Reaching independence in the early 90s, Slovenia has since experienced a state of freedom and overall upswing. The EU member state has developed steadily and established a fruitful collaboration with its neighbors. The area of the Slovenian Alps is the juncture of three large mountain ranges and sub-alpine plateaus. The area is crisscrossed with a number of well-marked climbing, hiking, panoramic and thematic trails. Since the end of the Balkan war in the 90s, Slovenia and Croatia have been two of the hottest travel destinations in Europe, and it’s easy to see why: Slovenia is an outdoor lover’s paradise, with beautifully preserved wilderness and stunning mountain peaks as far as the eye can see.
The western Julian Slovenian Alps which connect Slovenia with Italy, and the Eastern and Central Julian Alps are, together with the marginal plateaus, an oasis of unspoiled – and for the most part – protected nature. They cover an area of 1,542 km² and the 838 km² of the Triglav National Park lies at their core. The highest peak is Triglav at 2,864 m. Situated to the east of the better known Dolomites, the Julian Alps offer spectacular climbing and winter sports. Like the Dolomites they are also limestone, offering some spectacular ridges but also some loose rock, and some interesting situations for climbing huts.
This gem hidden by the mountains kept its unique outlook during centuries. Its medieval past, an inspiration for artists and touristic attraction, gives a valued reason for the castle to protect. Located on the dominant rock, offers an overlook of its most precious pearl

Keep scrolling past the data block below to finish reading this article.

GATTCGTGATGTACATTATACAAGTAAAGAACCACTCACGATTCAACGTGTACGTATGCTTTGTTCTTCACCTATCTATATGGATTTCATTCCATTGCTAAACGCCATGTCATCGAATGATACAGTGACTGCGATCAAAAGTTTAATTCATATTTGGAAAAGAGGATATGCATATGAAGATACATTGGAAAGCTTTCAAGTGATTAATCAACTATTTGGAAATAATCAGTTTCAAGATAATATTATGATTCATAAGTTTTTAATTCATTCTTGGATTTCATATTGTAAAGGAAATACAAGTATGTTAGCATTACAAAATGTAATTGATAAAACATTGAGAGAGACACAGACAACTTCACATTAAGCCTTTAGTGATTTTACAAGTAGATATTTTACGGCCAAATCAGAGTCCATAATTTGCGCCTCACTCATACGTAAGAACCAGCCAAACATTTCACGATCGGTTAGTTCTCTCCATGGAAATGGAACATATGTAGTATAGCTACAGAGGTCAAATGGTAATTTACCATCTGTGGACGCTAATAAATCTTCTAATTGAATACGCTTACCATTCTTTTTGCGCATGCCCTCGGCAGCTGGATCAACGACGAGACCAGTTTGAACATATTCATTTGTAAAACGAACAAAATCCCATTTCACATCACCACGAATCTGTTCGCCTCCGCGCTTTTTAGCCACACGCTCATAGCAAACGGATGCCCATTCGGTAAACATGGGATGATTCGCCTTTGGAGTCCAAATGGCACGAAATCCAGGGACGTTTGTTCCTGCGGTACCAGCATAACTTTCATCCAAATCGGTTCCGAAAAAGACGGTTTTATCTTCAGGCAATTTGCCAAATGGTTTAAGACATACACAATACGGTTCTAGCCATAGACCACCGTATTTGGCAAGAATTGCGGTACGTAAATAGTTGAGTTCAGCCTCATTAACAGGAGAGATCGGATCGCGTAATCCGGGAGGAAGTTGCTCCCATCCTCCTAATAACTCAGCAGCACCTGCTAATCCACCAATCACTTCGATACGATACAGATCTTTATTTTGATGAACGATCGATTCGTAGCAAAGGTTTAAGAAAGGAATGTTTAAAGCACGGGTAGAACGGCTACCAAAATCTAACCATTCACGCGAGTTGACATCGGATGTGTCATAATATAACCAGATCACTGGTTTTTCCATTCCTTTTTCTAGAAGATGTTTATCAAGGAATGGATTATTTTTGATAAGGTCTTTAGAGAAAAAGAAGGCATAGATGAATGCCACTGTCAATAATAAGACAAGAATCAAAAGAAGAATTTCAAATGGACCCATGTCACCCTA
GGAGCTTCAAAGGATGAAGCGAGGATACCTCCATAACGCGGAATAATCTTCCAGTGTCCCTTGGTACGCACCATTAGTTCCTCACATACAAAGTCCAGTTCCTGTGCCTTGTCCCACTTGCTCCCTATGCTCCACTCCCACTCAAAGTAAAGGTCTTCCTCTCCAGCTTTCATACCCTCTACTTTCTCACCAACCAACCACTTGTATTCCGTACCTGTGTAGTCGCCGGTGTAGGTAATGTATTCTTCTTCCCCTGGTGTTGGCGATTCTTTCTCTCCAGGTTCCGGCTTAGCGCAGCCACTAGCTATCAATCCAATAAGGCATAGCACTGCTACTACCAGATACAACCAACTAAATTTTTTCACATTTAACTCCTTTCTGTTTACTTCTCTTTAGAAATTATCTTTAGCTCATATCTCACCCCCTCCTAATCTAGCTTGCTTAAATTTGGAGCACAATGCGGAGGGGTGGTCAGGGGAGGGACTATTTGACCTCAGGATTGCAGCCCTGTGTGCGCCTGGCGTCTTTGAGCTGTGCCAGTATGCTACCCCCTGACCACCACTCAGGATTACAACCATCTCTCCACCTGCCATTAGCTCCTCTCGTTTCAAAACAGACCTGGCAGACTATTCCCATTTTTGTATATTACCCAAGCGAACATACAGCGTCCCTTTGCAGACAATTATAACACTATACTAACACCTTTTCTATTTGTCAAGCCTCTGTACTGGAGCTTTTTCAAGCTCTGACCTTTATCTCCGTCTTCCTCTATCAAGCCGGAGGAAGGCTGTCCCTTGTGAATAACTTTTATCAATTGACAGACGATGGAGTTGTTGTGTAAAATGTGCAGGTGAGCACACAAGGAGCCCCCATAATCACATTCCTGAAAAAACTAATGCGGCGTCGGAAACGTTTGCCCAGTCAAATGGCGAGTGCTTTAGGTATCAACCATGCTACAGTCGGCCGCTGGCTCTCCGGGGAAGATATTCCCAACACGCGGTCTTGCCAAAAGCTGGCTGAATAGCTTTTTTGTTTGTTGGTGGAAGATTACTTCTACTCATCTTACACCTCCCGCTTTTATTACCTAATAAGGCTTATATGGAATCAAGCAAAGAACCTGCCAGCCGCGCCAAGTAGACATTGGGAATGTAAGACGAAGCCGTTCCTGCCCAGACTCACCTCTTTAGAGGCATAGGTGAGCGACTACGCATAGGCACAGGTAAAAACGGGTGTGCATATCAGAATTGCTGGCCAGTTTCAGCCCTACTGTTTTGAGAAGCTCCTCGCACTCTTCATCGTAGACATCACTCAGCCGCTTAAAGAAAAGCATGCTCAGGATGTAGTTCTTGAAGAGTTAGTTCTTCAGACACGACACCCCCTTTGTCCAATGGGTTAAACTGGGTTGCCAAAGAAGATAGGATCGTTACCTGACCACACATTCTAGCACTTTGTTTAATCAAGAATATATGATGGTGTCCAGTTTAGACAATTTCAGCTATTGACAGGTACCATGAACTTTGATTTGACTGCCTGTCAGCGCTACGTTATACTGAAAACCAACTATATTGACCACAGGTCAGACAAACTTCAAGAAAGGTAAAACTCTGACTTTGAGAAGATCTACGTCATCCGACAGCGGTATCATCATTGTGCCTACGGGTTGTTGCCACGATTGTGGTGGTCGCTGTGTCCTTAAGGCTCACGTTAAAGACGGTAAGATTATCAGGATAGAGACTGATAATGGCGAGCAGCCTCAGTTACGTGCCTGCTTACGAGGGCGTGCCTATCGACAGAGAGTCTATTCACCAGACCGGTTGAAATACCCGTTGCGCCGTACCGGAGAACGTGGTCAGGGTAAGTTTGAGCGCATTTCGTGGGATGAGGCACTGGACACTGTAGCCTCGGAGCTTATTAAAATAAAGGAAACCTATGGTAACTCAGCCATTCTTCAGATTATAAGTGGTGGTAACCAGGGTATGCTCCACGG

Kranjska Gora is best known as a winter sports town, being situated in the Julian Slovenian Alps. It annually hosts an event in the Alpine skiing World Cup series, also known as the Vitranc Cup for the slalom and giant slalom events. The well-known ski jumping hill Planica is located in the nearby Tamar Valley
Goriška and Vipava Valley
The wonders of the Goriška region include the beautiful Alpine peaks and valleys of the Triglav National Park, the enchanting wine winegrowing areas of Goriška Brda and the Vipava Valley, and the hills around Cerkno and Idrija. One of the most distinctive and recognizable sights of the region is the emerald river Soča.
To the northeast, the Škofjeloško and Polhograjsko Hribovje mountain range border with the Julian Slovenian Alps. The highest ridge extends from Škofja Loka over Blegoš (1,562 m) and Porezen (1,630 m).
Each year, thousands of people gather to see all the cultural activities on the borders of the Drava River. In Maribor, you will also find the old city district Lent, which can boast of having the oldest wine in the world and a wine cellar with over 300 Slovenian wines.